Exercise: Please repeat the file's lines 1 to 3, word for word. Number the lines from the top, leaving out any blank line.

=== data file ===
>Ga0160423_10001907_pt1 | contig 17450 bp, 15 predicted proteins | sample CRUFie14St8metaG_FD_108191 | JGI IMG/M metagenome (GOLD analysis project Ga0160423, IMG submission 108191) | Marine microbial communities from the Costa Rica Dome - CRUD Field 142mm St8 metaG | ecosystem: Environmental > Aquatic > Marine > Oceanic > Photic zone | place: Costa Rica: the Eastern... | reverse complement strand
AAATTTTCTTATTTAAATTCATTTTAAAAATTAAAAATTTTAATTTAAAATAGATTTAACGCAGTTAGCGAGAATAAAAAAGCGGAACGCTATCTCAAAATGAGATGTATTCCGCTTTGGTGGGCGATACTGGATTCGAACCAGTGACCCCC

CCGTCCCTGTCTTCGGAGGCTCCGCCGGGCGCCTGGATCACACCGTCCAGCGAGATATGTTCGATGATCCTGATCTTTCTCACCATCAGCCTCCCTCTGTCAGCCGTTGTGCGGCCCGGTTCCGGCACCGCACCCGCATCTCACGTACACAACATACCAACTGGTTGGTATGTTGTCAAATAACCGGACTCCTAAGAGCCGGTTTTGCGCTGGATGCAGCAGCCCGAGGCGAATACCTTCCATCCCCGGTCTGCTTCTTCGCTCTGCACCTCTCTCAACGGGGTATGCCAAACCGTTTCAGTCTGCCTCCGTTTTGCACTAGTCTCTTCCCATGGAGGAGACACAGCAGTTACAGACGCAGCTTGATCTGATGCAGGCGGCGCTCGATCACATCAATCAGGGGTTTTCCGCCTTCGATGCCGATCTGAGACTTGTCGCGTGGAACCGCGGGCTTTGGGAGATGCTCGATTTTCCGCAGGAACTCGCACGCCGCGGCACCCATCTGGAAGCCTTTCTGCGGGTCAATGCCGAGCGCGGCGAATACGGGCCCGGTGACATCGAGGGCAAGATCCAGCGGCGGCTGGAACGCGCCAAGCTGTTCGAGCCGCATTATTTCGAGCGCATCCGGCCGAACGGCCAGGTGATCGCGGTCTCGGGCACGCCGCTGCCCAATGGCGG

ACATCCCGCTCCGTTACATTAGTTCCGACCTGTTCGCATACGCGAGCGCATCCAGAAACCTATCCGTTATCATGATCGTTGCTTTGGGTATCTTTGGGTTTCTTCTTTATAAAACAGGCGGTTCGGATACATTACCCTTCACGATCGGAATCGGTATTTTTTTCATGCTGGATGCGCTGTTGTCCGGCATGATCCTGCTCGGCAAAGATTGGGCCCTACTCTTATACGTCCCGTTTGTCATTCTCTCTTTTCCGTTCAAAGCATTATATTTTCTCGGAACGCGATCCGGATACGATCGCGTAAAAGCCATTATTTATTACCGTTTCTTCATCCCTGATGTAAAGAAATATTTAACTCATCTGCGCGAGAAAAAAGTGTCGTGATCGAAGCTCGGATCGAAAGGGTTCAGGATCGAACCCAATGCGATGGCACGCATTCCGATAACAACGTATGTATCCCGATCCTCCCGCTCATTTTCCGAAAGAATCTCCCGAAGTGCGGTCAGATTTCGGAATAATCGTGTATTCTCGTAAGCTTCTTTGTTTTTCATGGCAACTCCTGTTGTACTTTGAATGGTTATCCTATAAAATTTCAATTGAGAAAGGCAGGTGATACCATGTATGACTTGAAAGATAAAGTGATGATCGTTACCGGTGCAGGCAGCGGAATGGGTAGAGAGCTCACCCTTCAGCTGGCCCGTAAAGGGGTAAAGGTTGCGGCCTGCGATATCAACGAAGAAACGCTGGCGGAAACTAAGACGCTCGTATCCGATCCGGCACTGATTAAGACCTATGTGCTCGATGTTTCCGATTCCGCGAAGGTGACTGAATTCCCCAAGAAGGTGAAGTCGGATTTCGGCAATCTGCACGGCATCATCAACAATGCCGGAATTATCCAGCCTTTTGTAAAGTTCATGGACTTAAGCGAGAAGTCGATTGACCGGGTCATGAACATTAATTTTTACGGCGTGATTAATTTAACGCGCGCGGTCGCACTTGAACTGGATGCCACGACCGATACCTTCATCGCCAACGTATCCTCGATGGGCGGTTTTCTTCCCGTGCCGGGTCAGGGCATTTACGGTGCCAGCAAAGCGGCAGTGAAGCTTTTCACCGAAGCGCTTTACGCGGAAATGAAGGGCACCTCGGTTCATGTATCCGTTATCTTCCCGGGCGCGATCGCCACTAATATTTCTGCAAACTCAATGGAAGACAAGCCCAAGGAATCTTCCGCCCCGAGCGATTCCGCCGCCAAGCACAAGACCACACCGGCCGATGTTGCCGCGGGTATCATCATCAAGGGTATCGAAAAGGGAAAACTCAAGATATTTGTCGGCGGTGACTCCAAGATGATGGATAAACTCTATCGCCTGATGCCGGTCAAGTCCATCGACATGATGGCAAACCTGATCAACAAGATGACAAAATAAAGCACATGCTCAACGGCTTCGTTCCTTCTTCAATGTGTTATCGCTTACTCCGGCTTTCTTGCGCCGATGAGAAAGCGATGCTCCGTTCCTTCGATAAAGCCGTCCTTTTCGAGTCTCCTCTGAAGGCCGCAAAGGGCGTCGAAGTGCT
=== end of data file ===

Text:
>Ga0160423_10001907_pt1 | contig 17450 bp, 15 predicted proteins | sample CRUFie14St8metaG_FD_108191 | JGI IMG/M metagenome (GOLD analysis project Ga0160423, IMG submission 108191) | Marine microbial communities from the Costa Rica Dome - CRUD Field 142mm St8 metaG | ecosystem: Environmental > Aquatic > Marine > Oceanic > Photic zone | place: Costa Rica: the Eastern... | reverse complement strand
AAATTTTCTTATTTAAATTCATTTTAAAAATTAAAAATTTTAATTTAAAATAGATTTAACGCAGTTAGCGAGAATAAAAAAGCGGAACGCTATCTCAAAATGAGATGTATTCCGCTTTGGTGGGCGATACTGGATTCGAACCAGTGACCCCC

CCGTCCCTGTCTTCGGAGGCTCCGCCGGGCGCCTGGATCACACCGTCCAGCGAGATATGTTCGATGATCCTGATCTTTCTCACCATCAGCCTCCCTCTGTCAGCCGTTGTGCGGCCCGGTTCCGGCACCGCACCCGCATCTCACGTACACAACATACCAACTGGTTGGTATGTTGTCAAATAACCGGACTCCTAAGAGCCGGTTTTGCGCTGGATGCAGCAGCCCGAGGCGAATACCTTCCATCCCCGGTCTGCTTCTTCGCTCTGCACCTCTCTCAACGGGGTATGCCAAACCGTTTCAGTCTGCCTCCGTTTTGCACTAGTCTCTTCCCATGGAGGAGACACAGCAGTTACAGACGCAGCTTGATCTGATGCAGGCGGCGCTCGATCACATCAATCAGGGGTTTTCCGCCTTCGATGCCGATCTGAGACTTGTCGCGTGGAACCGCGGGCTTTGGGAGATGCTCGATTTTCCGCAGGAACTCGCACGCCGCGGCACCCATCTGGAAGCCTTTCTGCGGGTCAATGCCGAGCGCGGCGAATACGGGCCCGGTGACATCGAGGGCAAGATCCAGCGGCGGCTGGAACGCGCCAAGCTGTTCGAGCCGCATTATTTCGAGCGCATCCGGCCGAACGGCCAGGTGATCGCGGTCTCGGGCACGCCGCTGCCCAATGGCGG